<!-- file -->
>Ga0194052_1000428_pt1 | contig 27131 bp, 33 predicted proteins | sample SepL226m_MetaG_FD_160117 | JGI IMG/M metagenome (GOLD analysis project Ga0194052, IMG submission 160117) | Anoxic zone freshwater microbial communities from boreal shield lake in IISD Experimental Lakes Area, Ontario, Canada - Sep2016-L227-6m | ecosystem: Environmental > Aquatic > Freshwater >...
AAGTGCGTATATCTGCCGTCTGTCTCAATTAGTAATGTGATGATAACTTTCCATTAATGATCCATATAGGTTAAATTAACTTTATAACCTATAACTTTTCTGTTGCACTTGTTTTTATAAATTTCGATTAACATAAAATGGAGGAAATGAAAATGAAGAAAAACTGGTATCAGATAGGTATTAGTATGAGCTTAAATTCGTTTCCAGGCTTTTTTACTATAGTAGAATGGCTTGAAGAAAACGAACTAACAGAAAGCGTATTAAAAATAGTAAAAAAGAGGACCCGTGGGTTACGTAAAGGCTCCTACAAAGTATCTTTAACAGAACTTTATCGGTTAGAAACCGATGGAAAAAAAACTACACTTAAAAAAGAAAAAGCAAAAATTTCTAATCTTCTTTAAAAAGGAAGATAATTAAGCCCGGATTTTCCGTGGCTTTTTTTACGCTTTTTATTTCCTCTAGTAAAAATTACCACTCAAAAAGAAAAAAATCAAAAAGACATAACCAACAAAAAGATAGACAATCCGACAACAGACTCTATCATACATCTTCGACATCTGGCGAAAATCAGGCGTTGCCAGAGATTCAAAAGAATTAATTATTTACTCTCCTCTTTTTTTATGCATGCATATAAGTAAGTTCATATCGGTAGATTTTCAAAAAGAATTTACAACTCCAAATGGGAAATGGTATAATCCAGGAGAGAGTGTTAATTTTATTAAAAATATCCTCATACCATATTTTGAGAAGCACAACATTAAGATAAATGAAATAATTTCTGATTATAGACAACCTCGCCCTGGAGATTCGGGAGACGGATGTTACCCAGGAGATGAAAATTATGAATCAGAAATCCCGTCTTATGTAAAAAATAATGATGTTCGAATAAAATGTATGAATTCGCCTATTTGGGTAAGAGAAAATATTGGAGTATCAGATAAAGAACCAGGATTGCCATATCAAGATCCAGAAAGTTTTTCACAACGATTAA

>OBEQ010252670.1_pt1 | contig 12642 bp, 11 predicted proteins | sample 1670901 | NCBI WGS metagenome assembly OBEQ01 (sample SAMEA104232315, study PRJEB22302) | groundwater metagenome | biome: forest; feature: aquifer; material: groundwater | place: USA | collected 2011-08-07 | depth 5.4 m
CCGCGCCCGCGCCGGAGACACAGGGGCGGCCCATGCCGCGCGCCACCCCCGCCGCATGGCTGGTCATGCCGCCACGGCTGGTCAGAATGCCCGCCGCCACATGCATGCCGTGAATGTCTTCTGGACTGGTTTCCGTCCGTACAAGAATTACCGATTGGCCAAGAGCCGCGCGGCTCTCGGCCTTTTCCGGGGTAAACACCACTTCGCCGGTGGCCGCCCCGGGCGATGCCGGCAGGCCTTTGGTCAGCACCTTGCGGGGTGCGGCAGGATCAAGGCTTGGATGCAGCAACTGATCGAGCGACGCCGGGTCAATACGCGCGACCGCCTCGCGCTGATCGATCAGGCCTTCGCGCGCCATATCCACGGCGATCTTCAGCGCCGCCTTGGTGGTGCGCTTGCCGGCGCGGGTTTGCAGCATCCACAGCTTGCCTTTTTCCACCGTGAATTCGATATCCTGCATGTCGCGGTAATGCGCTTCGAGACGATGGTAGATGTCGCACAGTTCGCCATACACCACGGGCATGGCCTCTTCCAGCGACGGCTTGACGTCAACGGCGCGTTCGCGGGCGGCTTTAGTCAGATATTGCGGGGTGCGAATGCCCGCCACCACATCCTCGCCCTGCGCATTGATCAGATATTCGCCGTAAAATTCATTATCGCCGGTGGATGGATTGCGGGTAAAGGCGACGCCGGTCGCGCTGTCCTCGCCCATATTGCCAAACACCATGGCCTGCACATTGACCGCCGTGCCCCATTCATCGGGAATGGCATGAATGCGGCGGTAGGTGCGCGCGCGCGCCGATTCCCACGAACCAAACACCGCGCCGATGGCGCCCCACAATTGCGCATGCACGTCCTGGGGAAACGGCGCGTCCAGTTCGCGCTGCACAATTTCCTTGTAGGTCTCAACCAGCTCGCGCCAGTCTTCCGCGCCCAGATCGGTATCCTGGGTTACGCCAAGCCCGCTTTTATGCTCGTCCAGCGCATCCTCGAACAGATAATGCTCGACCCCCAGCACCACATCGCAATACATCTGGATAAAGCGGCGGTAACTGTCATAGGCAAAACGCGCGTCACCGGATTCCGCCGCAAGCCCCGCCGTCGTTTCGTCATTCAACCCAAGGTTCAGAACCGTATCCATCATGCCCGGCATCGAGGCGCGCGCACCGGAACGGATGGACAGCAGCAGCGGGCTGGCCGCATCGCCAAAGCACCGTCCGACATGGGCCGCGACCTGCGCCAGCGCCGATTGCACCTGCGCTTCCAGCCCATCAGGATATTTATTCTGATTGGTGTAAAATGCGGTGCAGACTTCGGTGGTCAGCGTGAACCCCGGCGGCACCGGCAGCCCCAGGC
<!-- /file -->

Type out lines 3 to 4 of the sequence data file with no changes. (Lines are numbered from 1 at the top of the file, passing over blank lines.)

>OBEQ010252670.1_pt1 | contig 12642 bp, 11 predicted proteins | sample 1670901 | NCBI WGS metagenome assembly OBEQ01 (sample SAMEA104232315, study PRJEB22302) | groundwater metagenome | biome: forest; feature: aquifer; material: groundwater | place: USA | collected 2011-08-07 | depth 5.4 m
CCGCGCCCGCGCCGGAGACACAGGGGCGGCCCATGCCGCGCGCCACCCCCGCCGCATGGCTGGTCATGCCGCCACGGCTGGTCAGAATGCCCGCCGCCACATGCATGCCGTGAATGTCTTCTGGACTGGTTTCCGTCCGTACAAGAATTACCGATTGGCCAAGAGCCGCGCGGCTCTCGGCCTTTTCCGGGGTAAACACCACTTCGCCGGTGGCCGCCCCGGGCGATGCCGGCAGGCCTTTGGTCAGCACCTTGCGGGGTGCGGCAGGATCAAGGCTTGGATGCAGCAACTGATCGAGCGACGCCGGGTCAATACGCGCGACCGCCTCGCGCTGATCGATCAGGCCTTCGCGCGCCATATCCACGGCGATCTTCAGCGCCGCCTTGGTGGTGCGCTTGCCGGCGCGGGTTTGCAGCATCCACAGCTTGCCTTTTTCCACCGTGAATTCGATATCCTGCATGTCGCGGTAATGCGCTTCGAGACGATGGTAGATGTCGCACAGTTCGCCATACACCACGGGCATGGCCTCTTCCAGCGACGGCTTGACGTCAACGGCGCGTTCGCGGGCGGCTTTAGTCAGATATTGCGGGGTGCGAATGCCCGCCACCACATCCTCGCCCTGCGCATTGATCAGATATTCGCCGTAAAATTCATTATCGCCGGTGGATGGATTGCGGGTAAAGGCGACGCCGGTCGCGCTGTCCTCGCCCATATTGCCAAACACCATGGCCTGCACATTGACCGCCGTGCCCCATTCATCGGGAATGGCATGAATGCGGCGGTAGGTGCGCGCGCGCGCCGATTCCCACGAACCAAACACCGCGCCGATGGCGCCCCACAATTGCGCATGCACGTCCTGGGGAAACGGCGCGTCCAGTTCGCGCTGCACAATTTCCTTGTAGGTCTCAACCAGCTCGCGCCAGTCTTCCGCGCCCAGATCGGTATCCTGGGTTACGCCAAGCCCGCTTTTATGCTCGTCCAGCGCATCCTCGAACAGATAATGCTCGACCCCCAGCACCACATCGCAATACATCTGGATAAAGCGGCGGTAACTGTCATAGGCAAAACGCGCGTCACCGGATTCCGCCGCAAGCCCCGCCGTCGTTTCGTCATTCAACCCAAGGTTCAGAACCGTATCCATCATGCCCGGCATCGAGGCGCGCGCACCGGAACGGATGGACAGCAGCAGCGGGCTGGCCGCATCGCCAAAGCACCGTCCGACATGGGCCGCGACCTGCGCCAGCGCCGATTGCACCTGCGCTTCCAGCCCATCAGGATATTTATTCTGATTGGTGTAAAATGCGGTGCAGACTTCGGTGGTCAGCGTGAACCCCGGCGGCACCGGCAGCCCCAGGC